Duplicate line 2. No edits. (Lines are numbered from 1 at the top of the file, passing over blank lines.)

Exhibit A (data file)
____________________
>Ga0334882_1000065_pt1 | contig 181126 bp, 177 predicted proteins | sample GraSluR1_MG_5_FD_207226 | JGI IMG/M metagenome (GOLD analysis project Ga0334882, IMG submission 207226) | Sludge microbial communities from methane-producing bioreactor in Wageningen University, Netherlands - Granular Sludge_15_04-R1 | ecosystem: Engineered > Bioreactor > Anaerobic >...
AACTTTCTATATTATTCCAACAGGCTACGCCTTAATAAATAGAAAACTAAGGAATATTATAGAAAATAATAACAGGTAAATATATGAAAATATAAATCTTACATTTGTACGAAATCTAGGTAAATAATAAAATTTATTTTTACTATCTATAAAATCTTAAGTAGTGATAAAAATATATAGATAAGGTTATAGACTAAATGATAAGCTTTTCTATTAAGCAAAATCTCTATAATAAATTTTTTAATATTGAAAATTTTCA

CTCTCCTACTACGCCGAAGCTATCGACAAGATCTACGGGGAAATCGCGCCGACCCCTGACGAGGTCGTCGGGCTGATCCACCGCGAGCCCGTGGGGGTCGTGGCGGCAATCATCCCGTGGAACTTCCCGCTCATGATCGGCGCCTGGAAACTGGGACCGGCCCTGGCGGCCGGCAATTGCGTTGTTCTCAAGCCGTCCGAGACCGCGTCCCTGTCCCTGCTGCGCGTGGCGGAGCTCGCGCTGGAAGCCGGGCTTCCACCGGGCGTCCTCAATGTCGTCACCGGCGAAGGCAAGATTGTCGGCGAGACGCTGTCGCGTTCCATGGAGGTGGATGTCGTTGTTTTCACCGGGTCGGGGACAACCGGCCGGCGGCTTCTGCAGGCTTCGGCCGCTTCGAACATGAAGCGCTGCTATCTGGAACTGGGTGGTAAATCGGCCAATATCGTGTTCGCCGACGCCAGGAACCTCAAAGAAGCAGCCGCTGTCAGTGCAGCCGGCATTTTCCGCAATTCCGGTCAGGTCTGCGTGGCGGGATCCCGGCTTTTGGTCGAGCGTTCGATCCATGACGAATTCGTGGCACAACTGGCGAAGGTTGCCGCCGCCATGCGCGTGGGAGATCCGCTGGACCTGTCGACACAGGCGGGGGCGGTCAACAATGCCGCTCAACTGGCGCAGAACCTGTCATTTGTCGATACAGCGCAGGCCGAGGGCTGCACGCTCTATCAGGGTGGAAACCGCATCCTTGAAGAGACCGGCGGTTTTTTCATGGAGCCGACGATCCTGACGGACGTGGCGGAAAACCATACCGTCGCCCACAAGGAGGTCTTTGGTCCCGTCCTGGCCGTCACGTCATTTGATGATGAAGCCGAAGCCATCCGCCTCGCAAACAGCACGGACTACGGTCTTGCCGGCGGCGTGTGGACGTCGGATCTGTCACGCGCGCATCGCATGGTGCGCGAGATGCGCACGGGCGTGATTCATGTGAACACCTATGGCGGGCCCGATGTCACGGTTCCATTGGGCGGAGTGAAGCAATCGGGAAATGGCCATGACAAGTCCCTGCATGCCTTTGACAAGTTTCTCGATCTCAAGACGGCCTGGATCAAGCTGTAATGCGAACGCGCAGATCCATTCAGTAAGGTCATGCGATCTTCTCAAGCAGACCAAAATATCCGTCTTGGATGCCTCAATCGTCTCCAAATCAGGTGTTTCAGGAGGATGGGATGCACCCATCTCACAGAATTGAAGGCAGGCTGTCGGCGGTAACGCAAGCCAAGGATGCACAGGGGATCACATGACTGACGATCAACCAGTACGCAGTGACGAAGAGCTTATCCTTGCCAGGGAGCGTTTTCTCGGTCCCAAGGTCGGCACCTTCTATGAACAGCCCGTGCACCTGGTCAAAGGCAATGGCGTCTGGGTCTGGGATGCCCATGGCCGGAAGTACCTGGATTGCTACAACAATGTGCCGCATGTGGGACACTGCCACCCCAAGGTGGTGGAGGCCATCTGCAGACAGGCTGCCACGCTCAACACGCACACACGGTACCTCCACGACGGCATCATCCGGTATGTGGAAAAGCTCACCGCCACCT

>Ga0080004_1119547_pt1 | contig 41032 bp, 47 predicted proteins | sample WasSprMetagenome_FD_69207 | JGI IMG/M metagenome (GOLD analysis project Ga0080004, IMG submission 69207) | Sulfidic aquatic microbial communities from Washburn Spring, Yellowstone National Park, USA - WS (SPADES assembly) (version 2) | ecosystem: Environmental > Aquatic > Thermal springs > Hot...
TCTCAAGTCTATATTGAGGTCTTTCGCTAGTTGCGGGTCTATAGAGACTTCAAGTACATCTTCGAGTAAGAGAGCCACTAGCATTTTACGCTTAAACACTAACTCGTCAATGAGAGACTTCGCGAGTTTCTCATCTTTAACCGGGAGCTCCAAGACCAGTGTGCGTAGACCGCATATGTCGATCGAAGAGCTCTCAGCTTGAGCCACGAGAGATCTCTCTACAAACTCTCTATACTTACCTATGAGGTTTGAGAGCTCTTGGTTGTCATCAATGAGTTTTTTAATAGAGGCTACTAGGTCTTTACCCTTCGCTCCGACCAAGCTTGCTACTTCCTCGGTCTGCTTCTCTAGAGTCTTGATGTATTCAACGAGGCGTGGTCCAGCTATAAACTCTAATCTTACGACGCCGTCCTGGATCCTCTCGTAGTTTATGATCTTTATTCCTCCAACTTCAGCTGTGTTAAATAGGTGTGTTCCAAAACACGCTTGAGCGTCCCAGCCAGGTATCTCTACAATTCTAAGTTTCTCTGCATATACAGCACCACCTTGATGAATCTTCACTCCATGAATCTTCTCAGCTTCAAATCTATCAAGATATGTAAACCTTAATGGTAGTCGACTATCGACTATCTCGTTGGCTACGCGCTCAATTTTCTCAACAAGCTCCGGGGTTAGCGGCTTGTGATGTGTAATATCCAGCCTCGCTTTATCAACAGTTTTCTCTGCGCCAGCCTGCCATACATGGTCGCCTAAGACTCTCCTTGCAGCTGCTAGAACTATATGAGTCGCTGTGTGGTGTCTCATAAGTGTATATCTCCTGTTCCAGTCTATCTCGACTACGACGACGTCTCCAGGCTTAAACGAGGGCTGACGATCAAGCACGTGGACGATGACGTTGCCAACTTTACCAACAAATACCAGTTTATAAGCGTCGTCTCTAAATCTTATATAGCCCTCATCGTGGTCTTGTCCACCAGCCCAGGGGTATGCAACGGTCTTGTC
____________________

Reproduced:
AACTTTCTATATTATTCCAACAGGCTACGCCTTAATAAATAGAAAACTAAGGAATATTATAGAAAATAATAACAGGTAAATATATGAAAATATAAATCTTACATTTGTACGAAATCTAGGTAAATAATAAAATTTATTTTTACTATCTATAAAATCTTAAGTAGTGATAAAAATATATAGATAAGGTTATAGACTAAATGATAAGCTTTTCTATTAAGCAAAATCTCTATAATAAATTTTTTAATATTGAAAATTTTCA